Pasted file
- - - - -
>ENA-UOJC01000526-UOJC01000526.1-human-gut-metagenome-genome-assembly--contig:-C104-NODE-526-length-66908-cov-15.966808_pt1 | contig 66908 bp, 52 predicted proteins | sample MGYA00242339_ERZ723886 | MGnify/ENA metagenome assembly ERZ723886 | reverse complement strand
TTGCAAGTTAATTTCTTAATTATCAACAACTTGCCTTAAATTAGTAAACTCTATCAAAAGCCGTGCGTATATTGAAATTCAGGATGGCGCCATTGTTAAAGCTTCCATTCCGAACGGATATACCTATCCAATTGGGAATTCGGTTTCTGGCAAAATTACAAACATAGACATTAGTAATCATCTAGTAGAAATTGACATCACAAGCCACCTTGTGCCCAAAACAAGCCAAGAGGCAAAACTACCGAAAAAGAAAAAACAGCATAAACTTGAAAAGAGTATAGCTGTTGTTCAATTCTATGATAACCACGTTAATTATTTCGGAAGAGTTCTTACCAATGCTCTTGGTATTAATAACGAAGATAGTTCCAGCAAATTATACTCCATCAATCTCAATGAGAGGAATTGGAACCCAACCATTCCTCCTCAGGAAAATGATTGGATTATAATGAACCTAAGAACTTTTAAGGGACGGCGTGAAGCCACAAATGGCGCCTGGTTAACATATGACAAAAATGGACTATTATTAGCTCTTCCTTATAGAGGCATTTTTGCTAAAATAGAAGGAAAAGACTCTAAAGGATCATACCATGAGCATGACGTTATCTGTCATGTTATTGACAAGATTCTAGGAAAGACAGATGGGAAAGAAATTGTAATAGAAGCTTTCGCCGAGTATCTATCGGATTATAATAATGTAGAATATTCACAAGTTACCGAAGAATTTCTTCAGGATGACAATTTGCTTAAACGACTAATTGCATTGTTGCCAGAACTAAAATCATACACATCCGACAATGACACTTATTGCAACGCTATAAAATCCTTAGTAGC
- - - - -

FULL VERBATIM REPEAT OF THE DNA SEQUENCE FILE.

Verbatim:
>ENA-UOJC01000526-UOJC01000526.1-human-gut-metagenome-genome-assembly--contig:-C104-NODE-526-length-66908-cov-15.966808_pt1 | contig 66908 bp, 52 predicted proteins | sample MGYA00242339_ERZ723886 | MGnify/ENA metagenome assembly ERZ723886 | reverse complement strand
TTGCAAGTTAATTTCTTAATTATCAACAACTTGCCTTAAATTAGTAAACTCTATCAAAAGCCGTGCGTATATTGAAATTCAGGATGGCGCCATTGTTAAAGCTTCCATTCCGAACGGATATACCTATCCAATTGGGAATTCGGTTTCTGGCAAAATTACAAACATAGACATTAGTAATCATCTAGTAGAAATTGACATCACAAGCCACCTTGTGCCCAAAACAAGCCAAGAGGCAAAACTACCGAAAAAGAAAAAACAGCATAAACTTGAAAAGAGTATAGCTGTTGTTCAATTCTATGATAACCACGTTAATTATTTCGGAAGAGTTCTTACCAATGCTCTTGGTATTAATAACGAAGATAGTTCCAGCAAATTATACTCCATCAATCTCAATGAGAGGAATTGGAACCCAACCATTCCTCCTCAGGAAAATGATTGGATTATAATGAACCTAAGAACTTTTAAGGGACGGCGTGAAGCCACAAATGGCGCCTGGTTAACATATGACAAAAATGGACTATTATTAGCTCTTCCTTATAGAGGCATTTTTGCTAAAATAGAAGGAAAAGACTCTAAAGGATCATACCATGAGCATGACGTTATCTGTCATGTTATTGACAAGATTCTAGGAAAGACAGATGGGAAAGAAATTGTAATAGAAGCTTTCGCCGAGTATCTATCGGATTATAATAATGTAGAATATTCACAAGTTACCGAAGAATTTCTTCAGGATGACAATTTGCTTAAACGACTAATTGCATTGTTGCCAGAACTAAAATCATACACATCCGACAATGACACTTATTGCAACGCTATAAAATCCTTAGTAGC